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PHD-DESIGN  July 2008

PHD-DESIGN July 2008

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Subject:

Re: design as discourse

From:

Terence Love <[log in to unmask]>

Reply-To:

Terence Love <[log in to unmask]>

Date:

Tue, 8 Jul 2008 08:01:06 +0100

Content-Type:

text/plain

Parts/Attachments:

Parts/Attachments

text/plain (116 lines)

Hello,

Alan illustrates part of the problem that I pointed to.

Again it is of ignoring the fallaciousness intrinsic in 'excluded middle' -
the endemic problem of many design texts and design research analyses.

"Design is discourse" is similar to "a cat is an animal with four legs"

Viewing a single aspect or characteristic does not even minimally usefully
describe something (similar to why form doesn't define function or vv).

Simaqi (described in Shah, 1979, p. 166) offered the following advice around
a thousand years ago to those involved in design research,

"If you take what is relative to be what is absolute, you may be lost. Take
nothing, rather than risk this."

Best,

Terry 

-----Original Message-----
From: PhD-Design - This list is for discussion of PhD studies and related
research in Design [mailto:[log in to unmask]] On Behalf Of Alan
Young
Sent: Monday, 7 July 2008 11:54 PM
To: [log in to unmask]
Subject: Re: design as discourse

I disagree with Terry here, and tend to see design primarily as  
discourse; but perhaps we have different versions of discourse in  
mind. I am using Foucault's notion of discourse (with a few  
alterations). This regards design as a largely agreed upon unity of  
previously disparate practices or practices from other discourses.  
Discourses (and design fits these requirements pretty closely here)  
have hierarchies of power (who can speak to whom, and about what);  
they have controlled and controlling languages; they constitute their  
own objects (or reconstitute objects as belonging to the discourse);  
and they have other sets of rules for how things are to be  
constituted and used. As a discourse, design also constitutes its own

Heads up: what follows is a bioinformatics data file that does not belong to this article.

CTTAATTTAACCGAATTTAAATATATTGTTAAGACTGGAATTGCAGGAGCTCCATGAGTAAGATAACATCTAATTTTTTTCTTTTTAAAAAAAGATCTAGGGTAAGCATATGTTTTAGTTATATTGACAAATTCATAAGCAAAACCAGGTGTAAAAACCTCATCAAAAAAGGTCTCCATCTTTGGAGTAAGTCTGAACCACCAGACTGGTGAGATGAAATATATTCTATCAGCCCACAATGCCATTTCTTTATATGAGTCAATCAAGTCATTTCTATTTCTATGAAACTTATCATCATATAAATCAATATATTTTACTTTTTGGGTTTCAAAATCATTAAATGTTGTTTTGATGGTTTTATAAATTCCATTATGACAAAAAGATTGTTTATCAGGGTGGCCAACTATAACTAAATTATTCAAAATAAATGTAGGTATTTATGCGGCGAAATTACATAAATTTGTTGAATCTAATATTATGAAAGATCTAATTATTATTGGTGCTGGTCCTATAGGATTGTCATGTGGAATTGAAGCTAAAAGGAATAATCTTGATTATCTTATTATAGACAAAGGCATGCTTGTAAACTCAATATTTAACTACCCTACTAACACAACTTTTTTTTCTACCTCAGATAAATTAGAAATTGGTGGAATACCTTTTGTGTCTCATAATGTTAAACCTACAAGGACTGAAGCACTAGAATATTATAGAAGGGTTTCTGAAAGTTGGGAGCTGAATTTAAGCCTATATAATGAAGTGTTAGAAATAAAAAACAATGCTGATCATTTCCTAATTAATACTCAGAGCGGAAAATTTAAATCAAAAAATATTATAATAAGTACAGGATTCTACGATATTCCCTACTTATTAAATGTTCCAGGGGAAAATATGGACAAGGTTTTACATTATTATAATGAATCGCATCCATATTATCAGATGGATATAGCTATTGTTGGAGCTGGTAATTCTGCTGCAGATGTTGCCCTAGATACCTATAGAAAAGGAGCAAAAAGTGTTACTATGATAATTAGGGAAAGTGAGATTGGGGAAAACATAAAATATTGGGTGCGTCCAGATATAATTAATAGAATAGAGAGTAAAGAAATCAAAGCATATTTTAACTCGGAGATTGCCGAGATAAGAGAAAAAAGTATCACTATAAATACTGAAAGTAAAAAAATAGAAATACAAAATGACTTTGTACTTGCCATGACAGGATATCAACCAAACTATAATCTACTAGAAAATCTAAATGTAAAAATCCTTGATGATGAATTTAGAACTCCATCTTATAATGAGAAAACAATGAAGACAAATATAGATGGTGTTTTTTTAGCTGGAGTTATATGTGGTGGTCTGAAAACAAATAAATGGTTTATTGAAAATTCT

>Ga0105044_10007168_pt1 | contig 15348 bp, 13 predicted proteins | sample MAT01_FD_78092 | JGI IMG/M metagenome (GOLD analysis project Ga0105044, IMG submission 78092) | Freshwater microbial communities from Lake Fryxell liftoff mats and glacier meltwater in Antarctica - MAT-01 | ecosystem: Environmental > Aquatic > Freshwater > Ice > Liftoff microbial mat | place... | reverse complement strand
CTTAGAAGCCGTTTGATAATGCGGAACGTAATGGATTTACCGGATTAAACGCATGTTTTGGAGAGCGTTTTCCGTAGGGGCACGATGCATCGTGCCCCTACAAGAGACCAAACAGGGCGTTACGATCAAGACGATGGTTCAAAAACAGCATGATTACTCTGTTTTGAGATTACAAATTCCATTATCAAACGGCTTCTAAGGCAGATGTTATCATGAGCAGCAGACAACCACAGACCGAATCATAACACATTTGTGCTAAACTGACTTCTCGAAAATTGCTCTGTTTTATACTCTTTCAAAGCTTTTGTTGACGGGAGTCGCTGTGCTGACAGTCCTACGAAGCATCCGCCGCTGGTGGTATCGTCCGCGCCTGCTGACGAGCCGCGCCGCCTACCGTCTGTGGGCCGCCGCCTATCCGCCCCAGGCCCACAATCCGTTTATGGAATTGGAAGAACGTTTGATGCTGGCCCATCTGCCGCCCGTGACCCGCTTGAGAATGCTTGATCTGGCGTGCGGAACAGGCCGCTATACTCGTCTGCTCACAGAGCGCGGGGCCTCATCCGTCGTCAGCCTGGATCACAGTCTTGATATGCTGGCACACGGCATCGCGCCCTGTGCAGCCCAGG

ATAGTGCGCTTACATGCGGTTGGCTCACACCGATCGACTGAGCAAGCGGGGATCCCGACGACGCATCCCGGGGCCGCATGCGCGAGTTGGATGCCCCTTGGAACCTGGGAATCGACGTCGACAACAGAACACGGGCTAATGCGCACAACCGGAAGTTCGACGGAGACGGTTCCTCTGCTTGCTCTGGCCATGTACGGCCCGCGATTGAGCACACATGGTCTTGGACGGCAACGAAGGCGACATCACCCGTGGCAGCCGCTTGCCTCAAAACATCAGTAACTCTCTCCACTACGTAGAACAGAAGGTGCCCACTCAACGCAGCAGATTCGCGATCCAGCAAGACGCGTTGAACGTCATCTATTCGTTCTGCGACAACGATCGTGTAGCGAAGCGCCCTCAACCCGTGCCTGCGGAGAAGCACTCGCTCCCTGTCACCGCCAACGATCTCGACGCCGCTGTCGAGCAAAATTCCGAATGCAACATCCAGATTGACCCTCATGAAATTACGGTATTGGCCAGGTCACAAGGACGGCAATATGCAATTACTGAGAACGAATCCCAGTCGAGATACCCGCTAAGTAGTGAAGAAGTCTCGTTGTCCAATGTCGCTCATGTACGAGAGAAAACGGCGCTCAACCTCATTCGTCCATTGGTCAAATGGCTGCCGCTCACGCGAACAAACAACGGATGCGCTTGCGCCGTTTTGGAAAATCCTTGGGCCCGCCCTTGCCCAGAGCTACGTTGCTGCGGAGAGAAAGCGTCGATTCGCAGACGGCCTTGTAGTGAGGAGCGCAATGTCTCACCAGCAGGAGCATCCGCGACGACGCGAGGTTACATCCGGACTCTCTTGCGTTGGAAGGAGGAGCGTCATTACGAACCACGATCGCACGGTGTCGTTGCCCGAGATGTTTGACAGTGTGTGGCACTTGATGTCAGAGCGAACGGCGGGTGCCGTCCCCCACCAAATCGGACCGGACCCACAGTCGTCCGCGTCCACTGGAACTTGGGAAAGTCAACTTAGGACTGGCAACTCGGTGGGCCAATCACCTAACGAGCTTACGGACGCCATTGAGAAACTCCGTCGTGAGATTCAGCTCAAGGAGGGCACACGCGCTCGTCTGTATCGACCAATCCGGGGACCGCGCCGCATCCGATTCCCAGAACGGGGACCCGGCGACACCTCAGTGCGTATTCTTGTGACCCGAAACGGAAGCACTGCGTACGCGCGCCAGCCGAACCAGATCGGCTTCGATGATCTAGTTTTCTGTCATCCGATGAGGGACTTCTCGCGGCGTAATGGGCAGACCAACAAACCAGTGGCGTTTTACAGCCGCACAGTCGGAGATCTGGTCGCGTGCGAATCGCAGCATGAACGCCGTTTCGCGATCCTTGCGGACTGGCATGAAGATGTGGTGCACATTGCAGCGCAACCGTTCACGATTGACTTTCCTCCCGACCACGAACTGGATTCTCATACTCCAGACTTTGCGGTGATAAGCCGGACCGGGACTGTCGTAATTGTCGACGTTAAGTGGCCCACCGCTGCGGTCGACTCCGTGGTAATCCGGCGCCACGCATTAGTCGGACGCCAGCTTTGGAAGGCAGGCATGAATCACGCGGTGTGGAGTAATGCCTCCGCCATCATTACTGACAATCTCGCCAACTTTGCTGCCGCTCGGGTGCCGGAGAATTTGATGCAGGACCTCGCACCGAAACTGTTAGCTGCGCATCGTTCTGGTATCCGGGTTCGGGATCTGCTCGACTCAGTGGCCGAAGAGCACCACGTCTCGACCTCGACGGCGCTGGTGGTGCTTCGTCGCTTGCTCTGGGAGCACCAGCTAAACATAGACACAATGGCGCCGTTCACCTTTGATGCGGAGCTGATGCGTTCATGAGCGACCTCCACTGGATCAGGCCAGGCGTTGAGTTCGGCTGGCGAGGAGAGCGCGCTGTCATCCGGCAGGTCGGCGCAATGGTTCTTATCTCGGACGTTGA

history-this is the 'fishing net' model of history where, once we've  
decided that something is 'important' we cast back to see where it  
began, what the important events were, and who the important people  
were, in its 'history' (Corbet off to stage left, Mies move centre  
stage).

The reason discourse is a useful model is, as Klaus says, it  
highlights the cultural and social, but it does two other important  
things-it emphasises how power is shifted in and around this unity;  
and it also avoids essentialising design, where we continually search  
for the 'real' meaning, or origin, of design, as if it lies out there  
waiting to be discovered. We also avoid models like natural  
'evolution', where graphic design, as an example, evolved naturally  
from commercial art. Evolution de-emphasises power plays, and the  
discontinuities that are needed in the constitution of a discourse  
(the things that are left out). De-essentialising design also removes  
(well, a bit) the heroic myths we tend to see around things we are  
deeply involved in-and so works against those popular notions of  
'design as the ever-helpful-communication tool and never the  
manipulative-persuasion-to-spend-money tool'.

Design as discourse is constantly shifting and each new article,  
product, practitioner, or statement (including this one) invests in a  
particular way of knowing design. To see design as discourse in this  
sense sees design as always political. This, in itself, I think makes  
it a very useful model.

kindest regards,
alan.

Dr. Alan Young
Senior Lecturer
AUT University
Wellesley Campus
6th Floor, WE Building
St. Pauls Street
Private Bag 92006
Auckland 1020, NZ
T. +64 9 921 9999 ext.8181
F. +64 9 921 9916
e. [log in to unmask]


From: PhD-Design - This list is for discussion of PhD studies and  
related
research in Design [[log in to unmask]] On Behalf Of Terence Love
[[log in to unmask]]
Sent: Tuesday, 8 July 2008 7:58 a.m.
To: [log in to unmask]
Subject: Re: design as discourse

Dear Jurgen,

There are many situations and contexts in design theory and design  
research
in which the idea of design as a discourse are irrelevant, a fallacious
diversion and not helpful.

Why do you want to define design as discourse?

Best regards,
Terry


Dr. Alan Young
Senior Lecturer
AUT University
Wellesley Campus
6th Floor, WE Building
St. Pauls Street
Private Bag 92006
Auckland 1020, NZ
T. +64 9 921 9999 ext.8181
F. +64 9 921 9916
e. [log in to unmask]

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